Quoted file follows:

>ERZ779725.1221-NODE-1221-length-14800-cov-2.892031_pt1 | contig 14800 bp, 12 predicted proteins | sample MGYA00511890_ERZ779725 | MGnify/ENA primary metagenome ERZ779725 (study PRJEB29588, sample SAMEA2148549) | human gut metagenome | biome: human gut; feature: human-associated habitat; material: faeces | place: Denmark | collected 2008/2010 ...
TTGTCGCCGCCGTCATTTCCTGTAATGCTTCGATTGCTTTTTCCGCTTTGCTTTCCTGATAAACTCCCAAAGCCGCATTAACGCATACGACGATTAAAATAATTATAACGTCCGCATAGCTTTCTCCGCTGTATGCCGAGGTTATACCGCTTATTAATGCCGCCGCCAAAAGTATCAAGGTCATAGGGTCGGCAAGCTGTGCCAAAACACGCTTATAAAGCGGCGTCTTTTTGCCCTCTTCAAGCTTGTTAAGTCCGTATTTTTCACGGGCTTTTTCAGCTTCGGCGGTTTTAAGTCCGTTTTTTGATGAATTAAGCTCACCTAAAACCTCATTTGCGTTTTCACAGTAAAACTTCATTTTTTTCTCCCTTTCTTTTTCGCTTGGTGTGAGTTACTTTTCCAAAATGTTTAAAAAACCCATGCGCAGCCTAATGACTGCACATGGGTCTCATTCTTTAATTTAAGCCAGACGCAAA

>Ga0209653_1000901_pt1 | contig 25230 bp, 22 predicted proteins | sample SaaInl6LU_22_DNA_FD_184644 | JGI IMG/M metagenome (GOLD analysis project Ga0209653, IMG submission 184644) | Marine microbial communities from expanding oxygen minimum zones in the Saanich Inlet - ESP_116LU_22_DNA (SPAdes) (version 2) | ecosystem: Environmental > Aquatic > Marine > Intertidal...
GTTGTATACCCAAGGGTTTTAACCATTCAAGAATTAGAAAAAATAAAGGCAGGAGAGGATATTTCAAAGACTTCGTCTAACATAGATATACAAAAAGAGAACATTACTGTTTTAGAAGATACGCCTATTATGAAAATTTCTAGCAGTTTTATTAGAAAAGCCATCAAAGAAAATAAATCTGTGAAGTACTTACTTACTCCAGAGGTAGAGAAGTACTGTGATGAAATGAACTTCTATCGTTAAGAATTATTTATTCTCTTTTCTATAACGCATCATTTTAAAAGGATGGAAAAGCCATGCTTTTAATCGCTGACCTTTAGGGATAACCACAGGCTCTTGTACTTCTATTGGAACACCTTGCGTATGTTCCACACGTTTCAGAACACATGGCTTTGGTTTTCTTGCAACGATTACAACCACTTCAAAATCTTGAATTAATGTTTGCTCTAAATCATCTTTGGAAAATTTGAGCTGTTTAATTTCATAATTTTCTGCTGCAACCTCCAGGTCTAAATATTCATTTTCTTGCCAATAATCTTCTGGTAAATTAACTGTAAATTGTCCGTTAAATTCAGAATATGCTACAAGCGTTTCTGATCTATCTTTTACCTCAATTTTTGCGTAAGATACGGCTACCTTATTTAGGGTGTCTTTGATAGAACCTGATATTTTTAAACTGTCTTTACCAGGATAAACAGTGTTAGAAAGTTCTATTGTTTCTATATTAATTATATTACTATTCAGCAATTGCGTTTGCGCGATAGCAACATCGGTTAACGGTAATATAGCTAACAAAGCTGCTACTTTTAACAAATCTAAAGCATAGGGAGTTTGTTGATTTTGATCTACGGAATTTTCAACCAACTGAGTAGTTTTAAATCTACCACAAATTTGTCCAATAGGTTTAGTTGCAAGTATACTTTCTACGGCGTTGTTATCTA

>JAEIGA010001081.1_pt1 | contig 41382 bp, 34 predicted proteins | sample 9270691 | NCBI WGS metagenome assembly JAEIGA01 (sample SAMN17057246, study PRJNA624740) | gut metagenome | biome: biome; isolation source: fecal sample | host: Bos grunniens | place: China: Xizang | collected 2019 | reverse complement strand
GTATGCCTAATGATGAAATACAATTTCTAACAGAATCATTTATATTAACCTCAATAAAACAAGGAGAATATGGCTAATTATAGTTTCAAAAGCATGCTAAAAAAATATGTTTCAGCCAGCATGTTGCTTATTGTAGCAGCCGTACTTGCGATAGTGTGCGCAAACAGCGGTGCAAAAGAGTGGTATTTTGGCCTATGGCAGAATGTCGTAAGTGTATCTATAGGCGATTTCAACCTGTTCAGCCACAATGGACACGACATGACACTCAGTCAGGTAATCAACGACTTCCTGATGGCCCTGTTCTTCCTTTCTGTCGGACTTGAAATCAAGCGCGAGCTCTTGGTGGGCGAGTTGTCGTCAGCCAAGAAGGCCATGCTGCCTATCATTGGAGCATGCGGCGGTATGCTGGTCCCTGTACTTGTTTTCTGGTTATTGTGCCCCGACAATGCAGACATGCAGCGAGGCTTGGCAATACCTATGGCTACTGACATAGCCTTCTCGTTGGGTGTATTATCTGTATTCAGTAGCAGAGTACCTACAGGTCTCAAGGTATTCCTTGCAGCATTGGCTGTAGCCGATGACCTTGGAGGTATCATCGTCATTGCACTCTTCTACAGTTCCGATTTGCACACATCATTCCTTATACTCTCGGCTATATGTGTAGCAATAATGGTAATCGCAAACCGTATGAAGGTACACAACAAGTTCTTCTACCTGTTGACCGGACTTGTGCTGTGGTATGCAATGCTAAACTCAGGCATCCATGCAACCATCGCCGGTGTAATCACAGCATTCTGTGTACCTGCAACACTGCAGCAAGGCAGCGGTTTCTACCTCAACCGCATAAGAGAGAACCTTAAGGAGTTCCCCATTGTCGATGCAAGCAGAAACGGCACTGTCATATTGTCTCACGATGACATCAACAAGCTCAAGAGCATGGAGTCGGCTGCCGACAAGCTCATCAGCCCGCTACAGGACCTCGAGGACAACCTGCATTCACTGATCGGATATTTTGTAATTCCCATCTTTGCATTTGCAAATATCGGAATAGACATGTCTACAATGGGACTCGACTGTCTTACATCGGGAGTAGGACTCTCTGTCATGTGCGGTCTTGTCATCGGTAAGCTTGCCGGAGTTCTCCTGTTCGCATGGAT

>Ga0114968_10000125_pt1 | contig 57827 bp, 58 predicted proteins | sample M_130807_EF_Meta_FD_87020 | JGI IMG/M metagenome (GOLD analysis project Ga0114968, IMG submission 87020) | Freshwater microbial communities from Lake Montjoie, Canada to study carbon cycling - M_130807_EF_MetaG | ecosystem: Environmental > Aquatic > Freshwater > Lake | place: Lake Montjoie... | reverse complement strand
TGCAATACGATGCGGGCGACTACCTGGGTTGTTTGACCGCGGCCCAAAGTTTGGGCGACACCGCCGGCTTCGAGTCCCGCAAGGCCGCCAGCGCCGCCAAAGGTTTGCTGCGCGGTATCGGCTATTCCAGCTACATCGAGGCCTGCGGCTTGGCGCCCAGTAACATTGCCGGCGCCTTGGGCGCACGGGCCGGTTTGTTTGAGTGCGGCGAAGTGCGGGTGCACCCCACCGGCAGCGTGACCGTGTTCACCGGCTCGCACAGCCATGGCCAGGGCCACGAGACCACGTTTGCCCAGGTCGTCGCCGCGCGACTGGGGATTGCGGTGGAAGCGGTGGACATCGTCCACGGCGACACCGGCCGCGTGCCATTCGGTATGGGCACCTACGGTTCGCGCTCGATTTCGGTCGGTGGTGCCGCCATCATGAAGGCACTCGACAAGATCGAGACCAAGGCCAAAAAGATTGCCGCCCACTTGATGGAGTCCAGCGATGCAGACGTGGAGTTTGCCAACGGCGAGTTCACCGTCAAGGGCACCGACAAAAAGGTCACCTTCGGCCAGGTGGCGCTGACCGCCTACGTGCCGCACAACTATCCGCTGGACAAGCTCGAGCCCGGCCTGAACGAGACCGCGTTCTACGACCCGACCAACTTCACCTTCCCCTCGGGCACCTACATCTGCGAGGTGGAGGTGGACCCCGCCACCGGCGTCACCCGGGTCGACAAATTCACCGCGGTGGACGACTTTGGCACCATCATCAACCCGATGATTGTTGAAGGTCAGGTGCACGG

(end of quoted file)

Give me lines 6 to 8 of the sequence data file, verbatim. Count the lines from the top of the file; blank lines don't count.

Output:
GTATGCCTAATGATGAAATACAATTTCTAACAGAATCATTTATATTAACCTCAATAAAACAAGGAGAATATGGCTAATTATAGTTTCAAAAGCATGCTAAAAAAATATGTTTCAGCCAGCATGTTGCTTATTGTAGCAGCCGTACTTGCGATAGTGTGCGCAAACAGCGGTGCAAAAGAGTGGTATTTTGGCCTATGGCAGAATGTCGTAAGTGTATCTATAGGCGATTTCAACCTGTTCAGCCACAATGGACACGACATGACACTCAGTCAGGTAATCAACGACTTCCTGATGGCCCTGTTCTTCCTTTCTGTCGGACTTGAAATCAAGCGCGAGCTCTTGGTGGGCGAGTTGTCGTCAGCCAAGAAGGCCATGCTGCCTATCATTGGAGCATGCGGCGGTATGCTGGTCCCTGTACTTGTTTTCTGGTTATTGTGCCCCGACAATGCAGACATGCAGCGAGGCTTGGCAATACCTATGGCTACTGACATAGCCTTCTCGTTGGGTGTATTATCTGTATTCAGTAGCAGAGTACCTACAGGTCTCAAGGTATTCCTTGCAGCATTGGCTGTAGCCGATGACCTTGGAGGTATCATCGTCATTGCACTCTTCTACAGTTCCGATTTGCACACATCATTCCTTATACTCTCGGCTATATGTGTAGCAATAATGGTAATCGCAAACCGTATGAAGGTACACAACAAGTTCTTCTACCTGTTGACCGGACTTGTGCTGTGGTATGCAATGCTAAACTCAGGCATCCATGCAACCATCGCCGGTGTAATCACAGCATTCTGTGTACCTGCAACACTGCAGCAAGGCAGCGGTTTCTACCTCAACCGCATAAGAGAGAACCTTAAGGAGTTCCCCATTGTCGATGCAAGCAGAAACGGCACTGTCATATTGTCTCACGATGACATCAACAAGCTCAAGAGCATGGAGTCGGCTGCCGACAAGCTCATCAGCCCGCTACAGGACCTCGAGGACAACCTGCATTCACTGATCGGATATTTTGTAATTCCCATCTTTGCATTTGCAAATATCGGAATAGACATGTCTACAATGGGACTCGACTGTCTTACATCGGGAGTAGGACTCTCTGTCATGTGCGGTCTTGTCATCGGTAAGCTTGCCGGAGTTCTCCTGTTCGCATGGAT

>Ga0114968_10000125_pt1 | contig 57827 bp, 58 predicted proteins | sample M_130807_EF_Meta_FD_87020 | JGI IMG/M metagenome (GOLD analysis project Ga0114968, IMG submission 87020) | Freshwater microbial communities from Lake Montjoie, Canada to study carbon cycling - M_130807_EF_MetaG | ecosystem: Environmental > Aquatic > Freshwater > Lake | place: Lake Montjoie... | reverse complement strand
TGCAATACGATGCGGGCGACTACCTGGGTTGTTTGACCGCGGCCCAAAGTTTGGGCGACACCGCCGGCTTCGAGTCCCGCAAGGCCGCCAGCGCCGCCAAAGGTTTGCTGCGCGGTATCGGCTATTCCAGCTACATCGAGGCCTGCGGCTTGGCGCCCAGTAACATTGCCGGCGCCTTGGGCGCACGGGCCGGTTTGTTTGAGTGCGGCGAAGTGCGGGTGCACCCCACCGGCAGCGTGACCGTGTTCACCGGCTCGCACAGCCATGGCCAGGGCCACGAGACCACGTTTGCCCAGGTCGTCGCCGCGCGACTGGGGATTGCGGTGGAAGCGGTGGACATCGTCCACGGCGACACCGGCCGCGTGCCATTCGGTATGGGCACCTACGGTTCGCGCTCGATTTCGGTCGGTGGTGCCGCCATCATGAAGGCACTCGACAAGATCGAGACCAAGGCCAAAAAGATTGCCGCCCACTTGATGGAGTCCAGCGATGCAGACGTGGAGTTTGCCAACGGCGAGTTCACCGTCAAGGGCACCGACAAAAAGGTCACCTTCGGCCAGGTGGCGCTGACCGCCTACGTGCCGCACAACTATCCGCTGGACAAGCTCGAGCCCGGCCTGAACGAGACCGCGTTCTACGACCCGACCAACTTCACCTTCCCCTCGGGCACCTACATCTGCGAGGTGGAGGTGGACCCCGCCACCGGCGTCACCCGGGTCGACAAATTCACCGCGGTGGACGACTTTGGCACCATCATCAACCCGATGATTGTTGAAGGTCAGGTGCACGG